Danielle Parsons is a talented photographer based in Los Angeles. Her work has encompassed everything from advertising to fashion to editorial, but it's her music-related photography that first caught my attention. Danielle's live band shots are always the kind of images that make you wish you had been there. At least, I know that's story with my lazy ass!
Thanks to Danielle for spending some time for the site's Photographer Spotlight series.
Where were you born and raised, and were your parents into the arts?
I was born and raised in central Bucks County, PA, in a little suburb called Jamison. My Mom was always into photography as a hobby and my Dad is really into playing music. He has quite the guitar collection.
What came first, your love for music, or your love for photography?
My love for music. My love for photography followed shortly after.
How did you discover hardcore?
I started going to local Doylestown, PA shows. At the time, the scene was full of great punk and hardcore bands. I started making friends with the older kids who introduced me to a lot of my favorite bands.
Who were some of the photographers you looked up to during your formative years?
Robby Redcheeks has been one of my biggest influences. I remember when I was 15 and got my first digital camera, I tried to imitate his style. He has one of the most amazing collection of photos I’ve ever seen. Ryan Russell is another great photographer I looked up to a lot as well. Susie J. Horgan is another. She took some of the most iconic photographs in the '80s and '90s punk and hardcore scene, including the cover for Minor Threat's self-titled record. I was blown away when I found her book Punk Love at my local book store; It’s full of her photos from early Bad Brains, Minor Threat, and Black Flag. It was, and still is, amazing to me that a young woman, very much like me, took these photographs.
What is your camera and post set up?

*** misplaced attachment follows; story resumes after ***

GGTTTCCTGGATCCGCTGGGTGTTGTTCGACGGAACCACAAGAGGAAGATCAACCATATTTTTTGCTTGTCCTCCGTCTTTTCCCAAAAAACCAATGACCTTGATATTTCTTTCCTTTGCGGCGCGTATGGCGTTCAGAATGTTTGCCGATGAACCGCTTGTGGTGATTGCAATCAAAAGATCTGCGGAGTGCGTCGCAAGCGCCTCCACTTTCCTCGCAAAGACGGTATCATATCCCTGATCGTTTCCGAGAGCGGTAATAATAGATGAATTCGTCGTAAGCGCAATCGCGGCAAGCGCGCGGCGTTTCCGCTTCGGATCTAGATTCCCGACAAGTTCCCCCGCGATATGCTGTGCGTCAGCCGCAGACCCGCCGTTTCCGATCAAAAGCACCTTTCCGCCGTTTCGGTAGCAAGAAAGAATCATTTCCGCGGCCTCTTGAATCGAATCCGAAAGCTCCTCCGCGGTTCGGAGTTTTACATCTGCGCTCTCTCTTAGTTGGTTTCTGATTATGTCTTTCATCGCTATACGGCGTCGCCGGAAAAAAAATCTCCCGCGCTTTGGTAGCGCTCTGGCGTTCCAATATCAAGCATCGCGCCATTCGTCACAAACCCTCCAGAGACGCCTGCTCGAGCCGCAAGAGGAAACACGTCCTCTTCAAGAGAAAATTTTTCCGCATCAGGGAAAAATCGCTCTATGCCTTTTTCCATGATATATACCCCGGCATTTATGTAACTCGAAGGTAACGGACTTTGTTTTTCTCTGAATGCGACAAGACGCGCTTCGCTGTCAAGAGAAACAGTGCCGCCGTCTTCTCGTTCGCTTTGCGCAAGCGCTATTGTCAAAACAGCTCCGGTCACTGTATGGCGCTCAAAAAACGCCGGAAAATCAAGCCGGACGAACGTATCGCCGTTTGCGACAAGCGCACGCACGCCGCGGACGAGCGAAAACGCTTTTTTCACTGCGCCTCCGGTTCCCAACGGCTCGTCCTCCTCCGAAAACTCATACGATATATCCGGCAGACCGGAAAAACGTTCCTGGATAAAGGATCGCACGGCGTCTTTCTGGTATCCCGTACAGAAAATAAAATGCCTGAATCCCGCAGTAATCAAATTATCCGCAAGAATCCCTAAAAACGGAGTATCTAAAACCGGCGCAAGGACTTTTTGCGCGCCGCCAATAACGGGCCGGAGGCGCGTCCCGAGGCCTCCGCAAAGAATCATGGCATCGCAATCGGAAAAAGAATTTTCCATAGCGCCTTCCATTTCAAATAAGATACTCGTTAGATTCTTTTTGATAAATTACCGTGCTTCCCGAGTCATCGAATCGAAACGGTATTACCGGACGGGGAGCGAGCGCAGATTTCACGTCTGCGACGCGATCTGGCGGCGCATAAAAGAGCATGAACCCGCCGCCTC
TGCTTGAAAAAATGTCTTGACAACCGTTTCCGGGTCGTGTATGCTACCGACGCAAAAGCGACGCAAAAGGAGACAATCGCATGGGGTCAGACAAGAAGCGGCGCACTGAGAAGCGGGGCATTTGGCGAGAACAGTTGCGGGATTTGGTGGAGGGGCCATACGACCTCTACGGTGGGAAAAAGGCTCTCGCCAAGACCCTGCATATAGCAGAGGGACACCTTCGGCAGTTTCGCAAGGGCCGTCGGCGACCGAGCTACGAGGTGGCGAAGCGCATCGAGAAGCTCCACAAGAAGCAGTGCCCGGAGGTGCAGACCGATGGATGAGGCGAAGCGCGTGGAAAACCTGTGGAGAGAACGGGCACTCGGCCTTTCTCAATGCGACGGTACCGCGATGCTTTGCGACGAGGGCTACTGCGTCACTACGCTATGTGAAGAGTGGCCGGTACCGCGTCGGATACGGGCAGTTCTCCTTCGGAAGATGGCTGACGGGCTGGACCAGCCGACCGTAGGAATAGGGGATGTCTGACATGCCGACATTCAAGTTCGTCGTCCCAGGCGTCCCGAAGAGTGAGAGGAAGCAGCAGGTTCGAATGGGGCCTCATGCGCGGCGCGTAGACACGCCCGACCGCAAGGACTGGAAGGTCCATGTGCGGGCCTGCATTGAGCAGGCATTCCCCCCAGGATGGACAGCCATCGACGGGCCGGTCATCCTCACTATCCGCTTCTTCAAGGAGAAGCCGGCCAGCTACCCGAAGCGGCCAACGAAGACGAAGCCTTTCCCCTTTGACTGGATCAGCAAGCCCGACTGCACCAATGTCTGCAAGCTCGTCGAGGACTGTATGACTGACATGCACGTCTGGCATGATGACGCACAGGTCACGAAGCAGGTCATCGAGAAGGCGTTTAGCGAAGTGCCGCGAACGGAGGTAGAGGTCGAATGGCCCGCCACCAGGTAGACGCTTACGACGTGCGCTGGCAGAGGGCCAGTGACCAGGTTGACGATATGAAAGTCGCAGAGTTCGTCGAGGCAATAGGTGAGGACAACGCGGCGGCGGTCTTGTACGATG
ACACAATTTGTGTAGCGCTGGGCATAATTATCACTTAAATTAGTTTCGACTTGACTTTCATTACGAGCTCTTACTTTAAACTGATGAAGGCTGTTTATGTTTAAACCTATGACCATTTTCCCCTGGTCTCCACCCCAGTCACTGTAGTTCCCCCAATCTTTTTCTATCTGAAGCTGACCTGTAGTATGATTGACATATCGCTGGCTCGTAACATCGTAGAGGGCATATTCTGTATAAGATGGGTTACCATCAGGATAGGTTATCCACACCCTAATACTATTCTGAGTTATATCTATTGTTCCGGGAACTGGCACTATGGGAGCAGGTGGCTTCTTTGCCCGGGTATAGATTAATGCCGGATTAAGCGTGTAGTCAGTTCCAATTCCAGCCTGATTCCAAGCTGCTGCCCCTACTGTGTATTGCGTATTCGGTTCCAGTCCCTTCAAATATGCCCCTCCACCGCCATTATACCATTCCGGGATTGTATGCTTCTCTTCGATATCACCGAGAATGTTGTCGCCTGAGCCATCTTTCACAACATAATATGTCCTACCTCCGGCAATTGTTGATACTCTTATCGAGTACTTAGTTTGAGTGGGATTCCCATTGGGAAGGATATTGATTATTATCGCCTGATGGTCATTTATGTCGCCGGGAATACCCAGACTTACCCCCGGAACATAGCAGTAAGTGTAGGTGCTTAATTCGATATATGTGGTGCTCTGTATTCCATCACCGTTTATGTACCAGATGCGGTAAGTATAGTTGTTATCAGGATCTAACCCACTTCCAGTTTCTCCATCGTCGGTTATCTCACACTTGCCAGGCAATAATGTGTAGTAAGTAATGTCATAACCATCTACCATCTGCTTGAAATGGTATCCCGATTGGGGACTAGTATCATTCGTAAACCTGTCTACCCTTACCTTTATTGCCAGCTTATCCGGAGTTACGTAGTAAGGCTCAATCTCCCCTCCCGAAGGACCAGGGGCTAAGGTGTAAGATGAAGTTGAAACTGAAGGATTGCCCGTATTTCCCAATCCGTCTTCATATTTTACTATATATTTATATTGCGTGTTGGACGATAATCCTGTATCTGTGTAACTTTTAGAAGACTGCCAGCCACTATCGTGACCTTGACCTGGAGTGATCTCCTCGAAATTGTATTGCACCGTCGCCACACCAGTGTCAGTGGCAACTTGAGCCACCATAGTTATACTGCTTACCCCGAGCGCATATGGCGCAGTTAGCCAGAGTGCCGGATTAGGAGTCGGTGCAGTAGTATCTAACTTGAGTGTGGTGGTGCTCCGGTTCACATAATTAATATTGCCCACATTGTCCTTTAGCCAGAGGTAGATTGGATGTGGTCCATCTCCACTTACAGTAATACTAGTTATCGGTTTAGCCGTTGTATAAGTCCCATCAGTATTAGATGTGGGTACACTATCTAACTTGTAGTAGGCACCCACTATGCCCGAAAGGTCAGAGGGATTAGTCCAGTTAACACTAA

I shoot with a Canon 5D Mark III. Post is light room or Photoshop, whichever I feel like using at the time. Sometimes I like to give individual attention to each one of my photos. It’s time consuming but I get a lot of joy out of it.
Who are some of your favorite bands to shoot?
Any band who has great stage presence. I’m currently on tour with Tigers Jaw, and they’ve always been one of my absolute favorites. I have way too many to name.
If you could go back in time, who are some bands that you would have loved to shoot?
Hole, Helmet in their prime, Jawbreaker, Cro-Mags in their prime when Harley was still in the band, Selena, Soundgarden.
What are the toughest aspects to shooting hardcore shows?
Not to sound like a dick, but these days there are way too many photographers on stage, so navigating that/trying not to be annoying to the band when there is an influx is tricky. Most of the time I won’t shoot because I don’t want to annoy whoever is playing.
Tell me about some newer bands that we should all be on the lookout for.
I wish I could answer this properly but I’m the worst when it comes to listening to new music. It always takes me like six months to catch on to something. I heard Saintseneca for the first time on this tour and I’m really into them.
Who are some modern-day photographers that you admire?
Every single woman on the Girls to the Front gallery show. There are too many to name, but they are all incredible. Brianna Collins—one of my best friends who also happens to be an amazing artist—Gabe the Pigeon, Lindsey Byrnes. There are way too many to name!
What are the best and worst aspects about shooting bands?
I love shooting live music. I will do it until I physically can’t do it anymore. It’s really hard to make any sort of a living off of, especially since there isn’t much money in the music industry anymore. I wish more than anything I could quit my job and just freelance full-time, but that’s not realistic. Regardless, I’m thankful that it’s part of my life and for all of the opportunities that have been given to me.